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Help with proving limits using Epsilon-Delta definition

  1. Oct 3, 2004 #1
    I am having trouble proving the limits of quadratic functions such as the following. (I used "E" to represent epsilon and "d" for delta)

    lim [(x^2)+1]

    I found the limit, L, to equal 2 and have proceeded through the following steps:

    |f(x) - L| < E
    | [(x^2)+1] - 1| < E
    |[(x^2)-1]| < E
    |x+1||x-1| < E

    While I also know that 0 < |x-1| < d.

    My question is how do you find the numerical relationship between |x+1||x-1| and |x-1| so that I may find d in terms of E?

    (I was thinking of finding the bounded open interval in which |x+1||x-1| = |[(x^2)-1]| and substituting the greastest figure of the interval, which would be greater than |x+1|, in place of |x+1| so that I would have z|x-1|< E where z is an identified numerical value. However, in problems like the one above, |x+1||x-1| = |[(x^2)-1]| within a seemingly unbounded interval.)

    please help. your time and assistance is very much appreciated.
  2. jcsd
  3. Oct 3, 2004 #2
    Use the triangle inequality perhaps, |x + 1| = |x - 1 + 2| <= |x - 1| + 2 < d + 2.
  4. Oct 3, 2004 #3


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    Dearly Missed

    First of all, you have NOT found the limit, and certainly not shown that it is 2!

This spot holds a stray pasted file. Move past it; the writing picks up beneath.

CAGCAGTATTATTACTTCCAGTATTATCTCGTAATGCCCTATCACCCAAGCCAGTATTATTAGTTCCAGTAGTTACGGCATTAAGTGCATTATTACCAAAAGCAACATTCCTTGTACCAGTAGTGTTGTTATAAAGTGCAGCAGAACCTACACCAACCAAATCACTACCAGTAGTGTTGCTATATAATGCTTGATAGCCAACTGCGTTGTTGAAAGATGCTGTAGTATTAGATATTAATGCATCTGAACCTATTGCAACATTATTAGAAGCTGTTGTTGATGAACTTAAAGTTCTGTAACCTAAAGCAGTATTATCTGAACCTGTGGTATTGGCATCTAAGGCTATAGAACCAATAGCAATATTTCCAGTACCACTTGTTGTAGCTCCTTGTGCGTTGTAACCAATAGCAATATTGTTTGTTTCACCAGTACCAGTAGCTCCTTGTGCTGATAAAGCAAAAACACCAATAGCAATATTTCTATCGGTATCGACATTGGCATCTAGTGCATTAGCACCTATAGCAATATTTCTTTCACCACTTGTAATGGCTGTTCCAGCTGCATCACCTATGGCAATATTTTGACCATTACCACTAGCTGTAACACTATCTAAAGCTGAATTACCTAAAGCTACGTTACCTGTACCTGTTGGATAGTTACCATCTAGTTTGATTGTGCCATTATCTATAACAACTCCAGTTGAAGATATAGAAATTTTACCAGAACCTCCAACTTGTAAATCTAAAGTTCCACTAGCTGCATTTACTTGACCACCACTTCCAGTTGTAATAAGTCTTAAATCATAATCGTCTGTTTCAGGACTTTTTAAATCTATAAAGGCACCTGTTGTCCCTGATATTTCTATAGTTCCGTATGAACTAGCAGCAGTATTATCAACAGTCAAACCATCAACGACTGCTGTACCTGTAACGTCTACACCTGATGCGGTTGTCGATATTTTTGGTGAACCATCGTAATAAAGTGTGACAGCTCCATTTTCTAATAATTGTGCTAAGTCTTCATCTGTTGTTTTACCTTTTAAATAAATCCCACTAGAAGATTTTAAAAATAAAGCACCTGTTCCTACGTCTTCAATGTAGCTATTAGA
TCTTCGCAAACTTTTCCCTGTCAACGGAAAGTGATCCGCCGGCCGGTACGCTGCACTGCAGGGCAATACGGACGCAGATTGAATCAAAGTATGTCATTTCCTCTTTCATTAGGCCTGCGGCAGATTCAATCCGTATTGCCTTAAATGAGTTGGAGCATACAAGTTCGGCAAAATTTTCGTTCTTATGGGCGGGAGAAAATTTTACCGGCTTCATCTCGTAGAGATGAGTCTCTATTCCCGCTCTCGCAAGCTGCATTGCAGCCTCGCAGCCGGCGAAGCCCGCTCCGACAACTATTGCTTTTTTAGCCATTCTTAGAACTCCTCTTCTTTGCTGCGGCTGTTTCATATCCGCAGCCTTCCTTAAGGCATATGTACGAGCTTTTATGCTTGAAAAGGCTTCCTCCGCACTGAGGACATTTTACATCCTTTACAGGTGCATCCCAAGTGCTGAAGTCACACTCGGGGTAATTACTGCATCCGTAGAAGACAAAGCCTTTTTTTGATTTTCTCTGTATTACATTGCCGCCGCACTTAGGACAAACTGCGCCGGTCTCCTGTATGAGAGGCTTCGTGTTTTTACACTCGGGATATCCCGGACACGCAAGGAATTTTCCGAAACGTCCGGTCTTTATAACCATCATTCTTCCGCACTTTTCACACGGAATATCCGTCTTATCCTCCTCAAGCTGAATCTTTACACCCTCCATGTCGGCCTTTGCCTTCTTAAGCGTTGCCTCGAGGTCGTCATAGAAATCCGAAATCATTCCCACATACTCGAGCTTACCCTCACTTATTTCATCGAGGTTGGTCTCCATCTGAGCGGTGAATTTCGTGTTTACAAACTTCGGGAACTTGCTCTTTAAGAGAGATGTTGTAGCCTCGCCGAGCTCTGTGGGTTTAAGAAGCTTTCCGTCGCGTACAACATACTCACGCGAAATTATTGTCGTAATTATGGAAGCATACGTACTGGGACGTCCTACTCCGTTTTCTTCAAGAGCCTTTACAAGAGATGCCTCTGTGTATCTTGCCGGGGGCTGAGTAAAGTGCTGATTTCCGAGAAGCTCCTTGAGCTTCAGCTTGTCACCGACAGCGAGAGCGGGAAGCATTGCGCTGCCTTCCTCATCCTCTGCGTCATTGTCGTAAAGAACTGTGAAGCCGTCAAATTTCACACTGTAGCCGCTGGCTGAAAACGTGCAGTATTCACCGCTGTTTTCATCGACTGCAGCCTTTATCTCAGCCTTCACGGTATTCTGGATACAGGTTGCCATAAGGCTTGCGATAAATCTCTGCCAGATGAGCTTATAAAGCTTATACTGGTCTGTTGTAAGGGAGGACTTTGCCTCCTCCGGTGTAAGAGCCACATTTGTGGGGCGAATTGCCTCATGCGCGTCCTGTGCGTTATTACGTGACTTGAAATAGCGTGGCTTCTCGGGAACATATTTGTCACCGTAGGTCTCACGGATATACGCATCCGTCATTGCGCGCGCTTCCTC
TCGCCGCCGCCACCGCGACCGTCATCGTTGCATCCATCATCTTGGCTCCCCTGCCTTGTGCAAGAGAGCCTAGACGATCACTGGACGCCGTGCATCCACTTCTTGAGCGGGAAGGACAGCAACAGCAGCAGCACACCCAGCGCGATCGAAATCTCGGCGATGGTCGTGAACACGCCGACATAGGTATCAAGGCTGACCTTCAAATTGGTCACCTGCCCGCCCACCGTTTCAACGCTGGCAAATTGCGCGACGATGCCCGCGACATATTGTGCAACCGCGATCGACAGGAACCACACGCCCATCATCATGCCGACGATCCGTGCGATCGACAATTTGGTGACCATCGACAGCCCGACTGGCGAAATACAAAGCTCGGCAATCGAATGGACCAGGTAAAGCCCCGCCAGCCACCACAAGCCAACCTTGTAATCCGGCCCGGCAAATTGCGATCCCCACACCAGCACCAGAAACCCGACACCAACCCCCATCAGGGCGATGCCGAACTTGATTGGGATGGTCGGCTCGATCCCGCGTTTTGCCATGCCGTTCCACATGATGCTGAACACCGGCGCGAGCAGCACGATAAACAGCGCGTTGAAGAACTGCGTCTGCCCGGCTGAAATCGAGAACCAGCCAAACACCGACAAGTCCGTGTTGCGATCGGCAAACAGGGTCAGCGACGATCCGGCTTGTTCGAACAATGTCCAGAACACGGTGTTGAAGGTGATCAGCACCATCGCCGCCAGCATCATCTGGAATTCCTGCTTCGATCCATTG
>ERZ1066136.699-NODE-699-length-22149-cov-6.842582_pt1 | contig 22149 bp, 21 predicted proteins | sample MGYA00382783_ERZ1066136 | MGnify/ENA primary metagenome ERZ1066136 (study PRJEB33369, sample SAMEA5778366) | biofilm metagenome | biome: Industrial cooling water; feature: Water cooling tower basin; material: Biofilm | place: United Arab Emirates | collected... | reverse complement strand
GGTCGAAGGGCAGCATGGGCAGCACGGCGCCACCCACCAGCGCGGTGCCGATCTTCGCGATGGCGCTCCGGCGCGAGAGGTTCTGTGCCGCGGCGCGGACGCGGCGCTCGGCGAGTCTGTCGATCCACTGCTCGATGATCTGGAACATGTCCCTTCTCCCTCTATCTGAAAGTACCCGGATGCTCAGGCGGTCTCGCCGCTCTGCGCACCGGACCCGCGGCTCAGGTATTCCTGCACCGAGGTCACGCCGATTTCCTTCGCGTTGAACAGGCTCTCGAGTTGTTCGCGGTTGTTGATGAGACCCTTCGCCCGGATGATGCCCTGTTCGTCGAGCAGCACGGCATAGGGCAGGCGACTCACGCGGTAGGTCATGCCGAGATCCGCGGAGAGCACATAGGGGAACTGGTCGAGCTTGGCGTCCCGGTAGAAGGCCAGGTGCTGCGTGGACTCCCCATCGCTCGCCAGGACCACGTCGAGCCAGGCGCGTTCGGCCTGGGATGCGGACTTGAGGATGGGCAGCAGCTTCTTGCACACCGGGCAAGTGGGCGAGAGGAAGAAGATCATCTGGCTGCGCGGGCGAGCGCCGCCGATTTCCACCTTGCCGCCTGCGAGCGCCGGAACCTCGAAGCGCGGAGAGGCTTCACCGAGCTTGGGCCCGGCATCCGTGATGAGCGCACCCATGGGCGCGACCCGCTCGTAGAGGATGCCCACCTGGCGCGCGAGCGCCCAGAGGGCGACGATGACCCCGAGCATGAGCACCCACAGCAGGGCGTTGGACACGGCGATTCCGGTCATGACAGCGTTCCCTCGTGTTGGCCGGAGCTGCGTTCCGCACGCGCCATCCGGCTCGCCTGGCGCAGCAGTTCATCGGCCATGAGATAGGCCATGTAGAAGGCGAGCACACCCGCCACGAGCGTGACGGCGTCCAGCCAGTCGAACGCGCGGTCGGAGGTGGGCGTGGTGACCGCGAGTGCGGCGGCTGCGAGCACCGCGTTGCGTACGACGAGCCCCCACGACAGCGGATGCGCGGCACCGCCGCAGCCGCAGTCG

What you have done, is to make a GUESS at the limit value!!
    (As it happens, you've made a correct guess, but that is irrelevant; it's still a guess).

    What you are to do now, is:
    1. Does my guess (2) satisfy the properties that a limit must have?
    2. Let [tex]|x-1|<\delta[/tex]
    3. Then, [tex]|x^{2}+1-2|=|x^{2}-1|=|x-1||x+1|[/tex]
    4. Now, by assumption, [tex]|x-1|<\delta[/tex]
    Let us make a further assumption, that [tex]\delta<1[/tex]
    Then, [tex]|x+1|<2 (\delta<1)[/tex]
    [tex]|x^{2}+1-2|<2\delta, (\delta<1)[/tex]
    5. Let [tex]\epsilon>0[/tex]
    If we are to have [tex]|x^{2}+1-2|<\epsilon[/tex] for all x satisfying [tex]|x-1|<\delta[/tex] it is sufficient if the following inequalities are simultaneously satisfied:

    Hence, setting [tex]\delta=min(\frac{\epsilon}{2},1)[/tex] suffices.

    That is, we were able to show that our guess (2) satisfy the properties a limit must have.
    Last edited: Oct 3, 2004
  5. Oct 4, 2004 #4
    By 'finding' 2 through the substitution of 1 in f(x)=[(x^2)+1] I meant that it was a possible limit whose validity must be varified through the E-d definition. Thank you for correcting me however, to avoid my own future confusion.

    Thanks for the helpful guidance and clarification.
  6. Oct 4, 2004 #5


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    Dearly Missed

    I was perhaps a bit too snappish on that point, don't bite me back, though..:wink:
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